Infendo Leftovers-Pokemon:Explorers of Sky


I confess Infendo Readers, I have a debt – and that debt has a name:  Pokemon: Explorers of Sky.  I hadn’t touched a Pokemon title since classic Red & Blue when Explorers of Sky landed on my desk – but there it was – a wildly different Pokemon game with new creatures, new challenges, and a deadline stiffly ignored.  Why did this review get swept under the carpet?  It’s not a bad game, just nothing to write home (blogs?) about.   Let’s explore the sky.

Pokemon: Explorers of Sky is the third in the second DS Pokemon Mystery dungeon game.  Wait, 3rd in the 2nd? That’s right – following the standard Pokemon formula, the Pokemon Mystery Dungeon: Explorer’s games released two slightly different versions of the same game: Time, and Darkness.  Much like Pokemon Yellow/Platinum, a third game was released later with a few new features that weren’t included in the original release – in this case, Explorers of Sky.  Since it follows the “Rescue Team” mystery dungeon games, it’s the 2nd DS iteration of the Pokemon Mystery Dungeon Series.

To tie up any other loose ends, just know that Mystery Dungeon games are kind of RPG whose claim to fame are randomly generated multi-level dungeons.  No matter how many times you return to an area, you’ll never have the same map layout twice.  The Mystery Dungeon franchise has seen many iterations, from Pokemon, to Chocobo and beyond, Shiren the Wanderer being the most famous example.  In any case, Pokemon: Mystery Dungeon follows the same design formula, and while this creates unlimited replay value in theory – the end result is less satisfying than the idea.


The generated dungeons are pretty generic, and lack any unique or identifying detail.  Not only are the amount of rooms per level and their size randomly generated, but the exits are as well – sometimes you’ll enter a new floor only steps away from the entrance to the next floor  – this is really an advantage, because it means you get to skip past another boring, repetitive level of grinding and item collection.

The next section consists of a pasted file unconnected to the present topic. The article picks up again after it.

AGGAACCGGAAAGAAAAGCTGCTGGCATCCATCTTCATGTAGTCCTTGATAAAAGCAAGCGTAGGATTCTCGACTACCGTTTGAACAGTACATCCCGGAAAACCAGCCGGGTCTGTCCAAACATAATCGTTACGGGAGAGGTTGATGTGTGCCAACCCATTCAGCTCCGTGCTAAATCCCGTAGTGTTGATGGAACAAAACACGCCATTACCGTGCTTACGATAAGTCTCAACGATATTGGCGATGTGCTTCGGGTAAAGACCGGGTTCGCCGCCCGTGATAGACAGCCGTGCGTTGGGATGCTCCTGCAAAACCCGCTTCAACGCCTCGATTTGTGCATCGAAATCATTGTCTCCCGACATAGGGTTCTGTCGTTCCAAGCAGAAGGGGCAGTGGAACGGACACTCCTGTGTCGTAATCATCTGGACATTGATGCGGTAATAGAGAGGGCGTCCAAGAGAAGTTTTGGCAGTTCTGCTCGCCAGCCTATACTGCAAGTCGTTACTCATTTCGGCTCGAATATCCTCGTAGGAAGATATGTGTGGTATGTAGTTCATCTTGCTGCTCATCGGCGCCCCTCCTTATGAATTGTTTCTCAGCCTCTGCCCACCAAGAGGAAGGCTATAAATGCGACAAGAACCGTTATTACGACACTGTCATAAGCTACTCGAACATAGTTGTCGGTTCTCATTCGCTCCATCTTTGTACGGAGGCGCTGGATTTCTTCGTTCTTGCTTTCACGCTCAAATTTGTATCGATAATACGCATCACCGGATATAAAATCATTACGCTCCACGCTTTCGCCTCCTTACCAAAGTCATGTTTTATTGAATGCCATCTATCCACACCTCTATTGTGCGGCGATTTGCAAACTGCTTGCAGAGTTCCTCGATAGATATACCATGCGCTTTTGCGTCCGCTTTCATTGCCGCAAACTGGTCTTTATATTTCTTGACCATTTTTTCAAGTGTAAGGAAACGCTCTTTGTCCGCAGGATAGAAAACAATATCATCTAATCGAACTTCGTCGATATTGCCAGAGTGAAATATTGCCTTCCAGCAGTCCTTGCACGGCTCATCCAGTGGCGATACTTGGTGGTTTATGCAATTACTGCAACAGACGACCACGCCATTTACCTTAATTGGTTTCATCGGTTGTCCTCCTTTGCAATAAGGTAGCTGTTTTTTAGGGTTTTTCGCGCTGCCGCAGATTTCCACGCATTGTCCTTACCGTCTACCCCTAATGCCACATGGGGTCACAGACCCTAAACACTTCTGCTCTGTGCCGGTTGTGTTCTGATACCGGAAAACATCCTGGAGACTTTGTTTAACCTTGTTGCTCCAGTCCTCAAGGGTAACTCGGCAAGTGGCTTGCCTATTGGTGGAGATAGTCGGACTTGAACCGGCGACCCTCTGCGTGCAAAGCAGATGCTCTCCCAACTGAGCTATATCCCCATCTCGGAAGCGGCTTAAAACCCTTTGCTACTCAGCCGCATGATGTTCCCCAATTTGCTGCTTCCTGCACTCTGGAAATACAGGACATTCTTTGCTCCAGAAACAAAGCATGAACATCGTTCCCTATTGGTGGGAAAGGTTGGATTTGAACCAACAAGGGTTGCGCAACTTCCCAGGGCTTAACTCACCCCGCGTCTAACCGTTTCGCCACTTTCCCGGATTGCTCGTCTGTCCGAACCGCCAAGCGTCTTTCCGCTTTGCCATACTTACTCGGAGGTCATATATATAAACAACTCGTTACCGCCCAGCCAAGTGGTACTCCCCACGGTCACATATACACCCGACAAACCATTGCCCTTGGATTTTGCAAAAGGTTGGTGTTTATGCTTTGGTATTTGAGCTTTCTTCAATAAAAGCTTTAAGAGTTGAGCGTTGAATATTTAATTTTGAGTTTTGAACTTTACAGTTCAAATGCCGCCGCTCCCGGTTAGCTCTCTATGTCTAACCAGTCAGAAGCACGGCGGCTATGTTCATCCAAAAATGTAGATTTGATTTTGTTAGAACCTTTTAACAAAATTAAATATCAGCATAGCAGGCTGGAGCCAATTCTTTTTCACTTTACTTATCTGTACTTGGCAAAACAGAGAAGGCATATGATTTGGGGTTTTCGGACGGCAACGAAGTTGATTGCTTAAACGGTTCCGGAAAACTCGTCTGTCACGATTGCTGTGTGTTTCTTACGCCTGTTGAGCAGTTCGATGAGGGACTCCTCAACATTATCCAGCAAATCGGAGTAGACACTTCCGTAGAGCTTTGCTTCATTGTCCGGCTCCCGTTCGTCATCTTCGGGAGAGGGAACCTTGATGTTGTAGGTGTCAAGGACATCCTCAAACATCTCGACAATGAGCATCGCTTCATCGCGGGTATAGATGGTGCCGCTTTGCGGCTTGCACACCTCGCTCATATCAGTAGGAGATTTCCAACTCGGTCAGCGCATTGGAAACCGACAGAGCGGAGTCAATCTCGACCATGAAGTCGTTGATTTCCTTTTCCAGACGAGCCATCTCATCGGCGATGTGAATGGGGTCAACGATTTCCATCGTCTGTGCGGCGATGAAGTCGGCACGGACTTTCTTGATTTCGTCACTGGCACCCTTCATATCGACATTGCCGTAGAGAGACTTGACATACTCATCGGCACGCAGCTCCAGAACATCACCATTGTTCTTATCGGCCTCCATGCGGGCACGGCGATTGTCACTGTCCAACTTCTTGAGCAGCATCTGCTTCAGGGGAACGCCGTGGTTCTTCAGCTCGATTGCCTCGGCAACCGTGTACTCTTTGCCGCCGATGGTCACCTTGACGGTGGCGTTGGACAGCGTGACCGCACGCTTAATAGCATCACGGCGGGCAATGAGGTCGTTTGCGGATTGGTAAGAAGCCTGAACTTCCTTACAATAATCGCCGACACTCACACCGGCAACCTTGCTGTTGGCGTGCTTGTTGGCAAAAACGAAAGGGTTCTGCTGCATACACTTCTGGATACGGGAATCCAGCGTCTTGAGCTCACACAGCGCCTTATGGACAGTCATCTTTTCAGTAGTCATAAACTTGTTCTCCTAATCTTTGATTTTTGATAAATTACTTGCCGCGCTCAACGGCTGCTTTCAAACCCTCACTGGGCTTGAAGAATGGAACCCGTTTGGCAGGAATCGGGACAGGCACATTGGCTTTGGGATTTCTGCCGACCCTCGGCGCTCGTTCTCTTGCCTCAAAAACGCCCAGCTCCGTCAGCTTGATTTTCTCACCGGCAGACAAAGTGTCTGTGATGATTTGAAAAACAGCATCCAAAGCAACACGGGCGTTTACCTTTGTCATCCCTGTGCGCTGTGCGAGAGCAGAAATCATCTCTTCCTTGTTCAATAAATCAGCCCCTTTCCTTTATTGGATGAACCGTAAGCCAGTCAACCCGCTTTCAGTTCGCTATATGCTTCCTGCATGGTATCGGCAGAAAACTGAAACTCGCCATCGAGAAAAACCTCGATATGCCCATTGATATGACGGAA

Although a variety of special moves and unique items can be used to spice up battle, most of the time they are entirely unnecessary to gameplay – the one button attack method will power you straight through most dungeons and missions.  It’s not entirely boring, but it’s not particularly engaging either.   The end result is a game that’s easy to pick up and play to kill a few minutes, but does little to draw you in.  There is a cute story, but it plods along without much urgency.

pmd1As this is the third game in the series, a few new features have been added – most notably, a new area where players can trade or combine items and get new, unique items. Something nice for completionists, but hardly enough to push an owner of Time/Darkness to repurchase the same game -  and it is the same game – same story, same characters, same missions.  The only thing that’s notably different is the available (and somewhat randomly selected) starter Pokemon and the aforementioned juice-bar.

This game is a left-over – both on the Infendo Review schedule, and in the Pokemon franchise. Everything worthwhile it has to offer can already be experienced in previous iterations of the same game – and while it’s not a terrible game by any means, it’s not something anybody likely rushed out to purchase.  The battle system has room for some complexity, but utilizing it’s potential is unnecessary.  If you’re experiencing a lull in your Pokemon addiction and want something a little different, it might be a good buffer to fill some time, but don’t expect a deep experience. If you’ve played Explorers of Time/Darkness, Sky doesn’t have much to offer you.

[Impressions based on review copy provided by the publisher]